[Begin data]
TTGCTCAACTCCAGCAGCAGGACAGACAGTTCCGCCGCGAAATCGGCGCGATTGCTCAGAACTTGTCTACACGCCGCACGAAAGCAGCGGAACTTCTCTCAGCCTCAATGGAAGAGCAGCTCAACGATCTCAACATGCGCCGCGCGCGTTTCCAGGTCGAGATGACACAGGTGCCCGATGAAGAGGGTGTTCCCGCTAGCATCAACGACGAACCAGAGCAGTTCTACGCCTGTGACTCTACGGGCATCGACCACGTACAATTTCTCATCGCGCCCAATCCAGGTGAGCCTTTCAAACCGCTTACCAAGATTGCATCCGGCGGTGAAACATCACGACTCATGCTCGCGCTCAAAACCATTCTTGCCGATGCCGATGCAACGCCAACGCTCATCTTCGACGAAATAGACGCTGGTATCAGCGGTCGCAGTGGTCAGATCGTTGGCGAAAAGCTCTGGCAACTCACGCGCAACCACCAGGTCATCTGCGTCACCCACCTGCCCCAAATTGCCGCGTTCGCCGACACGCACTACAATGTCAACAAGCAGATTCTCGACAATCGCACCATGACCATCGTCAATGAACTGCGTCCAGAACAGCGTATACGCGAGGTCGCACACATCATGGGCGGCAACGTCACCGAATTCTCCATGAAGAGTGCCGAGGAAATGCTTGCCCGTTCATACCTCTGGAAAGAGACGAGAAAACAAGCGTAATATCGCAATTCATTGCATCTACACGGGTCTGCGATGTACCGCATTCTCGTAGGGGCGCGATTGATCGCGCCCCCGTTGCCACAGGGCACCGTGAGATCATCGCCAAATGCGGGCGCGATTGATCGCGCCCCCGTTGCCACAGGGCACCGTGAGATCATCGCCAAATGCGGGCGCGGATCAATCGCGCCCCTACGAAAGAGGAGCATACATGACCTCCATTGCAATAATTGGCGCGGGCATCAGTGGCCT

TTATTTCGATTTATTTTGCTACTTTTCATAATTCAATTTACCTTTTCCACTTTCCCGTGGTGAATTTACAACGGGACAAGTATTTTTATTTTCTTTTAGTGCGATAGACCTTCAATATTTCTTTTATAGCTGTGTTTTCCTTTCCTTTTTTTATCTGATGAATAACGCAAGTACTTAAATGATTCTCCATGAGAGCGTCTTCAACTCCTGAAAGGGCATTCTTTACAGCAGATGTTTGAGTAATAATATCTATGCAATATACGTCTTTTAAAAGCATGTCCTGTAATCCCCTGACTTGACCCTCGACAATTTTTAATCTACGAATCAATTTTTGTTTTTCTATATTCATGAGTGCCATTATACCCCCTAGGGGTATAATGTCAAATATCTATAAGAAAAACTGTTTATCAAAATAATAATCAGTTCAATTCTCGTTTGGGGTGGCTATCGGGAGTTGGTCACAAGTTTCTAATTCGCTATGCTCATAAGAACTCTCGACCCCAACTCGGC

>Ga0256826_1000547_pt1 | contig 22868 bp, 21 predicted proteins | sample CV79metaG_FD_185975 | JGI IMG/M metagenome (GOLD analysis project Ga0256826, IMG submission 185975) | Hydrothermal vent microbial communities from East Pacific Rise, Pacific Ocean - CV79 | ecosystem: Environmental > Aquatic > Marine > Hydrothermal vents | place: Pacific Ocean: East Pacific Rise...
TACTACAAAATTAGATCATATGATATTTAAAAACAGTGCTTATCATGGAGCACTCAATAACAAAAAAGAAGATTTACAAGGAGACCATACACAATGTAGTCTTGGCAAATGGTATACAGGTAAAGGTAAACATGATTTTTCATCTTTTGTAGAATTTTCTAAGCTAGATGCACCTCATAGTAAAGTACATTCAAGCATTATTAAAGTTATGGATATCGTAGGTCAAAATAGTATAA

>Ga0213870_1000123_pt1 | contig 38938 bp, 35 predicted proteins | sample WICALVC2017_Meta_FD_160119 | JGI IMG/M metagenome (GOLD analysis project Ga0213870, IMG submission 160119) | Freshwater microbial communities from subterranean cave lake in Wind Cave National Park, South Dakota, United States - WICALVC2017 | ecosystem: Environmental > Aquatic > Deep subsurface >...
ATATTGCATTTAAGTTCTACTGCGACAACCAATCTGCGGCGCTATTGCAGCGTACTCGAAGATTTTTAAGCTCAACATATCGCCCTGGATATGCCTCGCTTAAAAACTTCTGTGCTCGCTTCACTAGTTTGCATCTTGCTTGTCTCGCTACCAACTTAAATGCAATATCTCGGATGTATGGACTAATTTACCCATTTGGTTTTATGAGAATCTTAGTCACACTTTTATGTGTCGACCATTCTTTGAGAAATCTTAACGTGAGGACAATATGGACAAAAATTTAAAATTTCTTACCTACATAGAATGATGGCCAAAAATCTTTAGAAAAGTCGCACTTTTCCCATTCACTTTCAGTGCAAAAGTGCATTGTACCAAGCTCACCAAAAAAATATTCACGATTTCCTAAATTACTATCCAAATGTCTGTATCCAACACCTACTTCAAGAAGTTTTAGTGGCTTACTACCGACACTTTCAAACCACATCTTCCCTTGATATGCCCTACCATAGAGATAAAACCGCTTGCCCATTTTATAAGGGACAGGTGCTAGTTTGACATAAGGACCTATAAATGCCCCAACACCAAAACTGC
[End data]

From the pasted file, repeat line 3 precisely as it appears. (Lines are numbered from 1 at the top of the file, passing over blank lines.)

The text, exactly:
>Ga0256826_1000547_pt1 | contig 22868 bp, 21 predicted proteins | sample CV79metaG_FD_185975 | JGI IMG/M metagenome (GOLD analysis project Ga0256826, IMG submission 185975) | Hydrothermal vent microbial communities from East Pacific Rise, Pacific Ocean - CV79 | ecosystem: Environmental > Aquatic > Marine > Hydrothermal vents | place: Pacific Ocean: East Pacific Rise...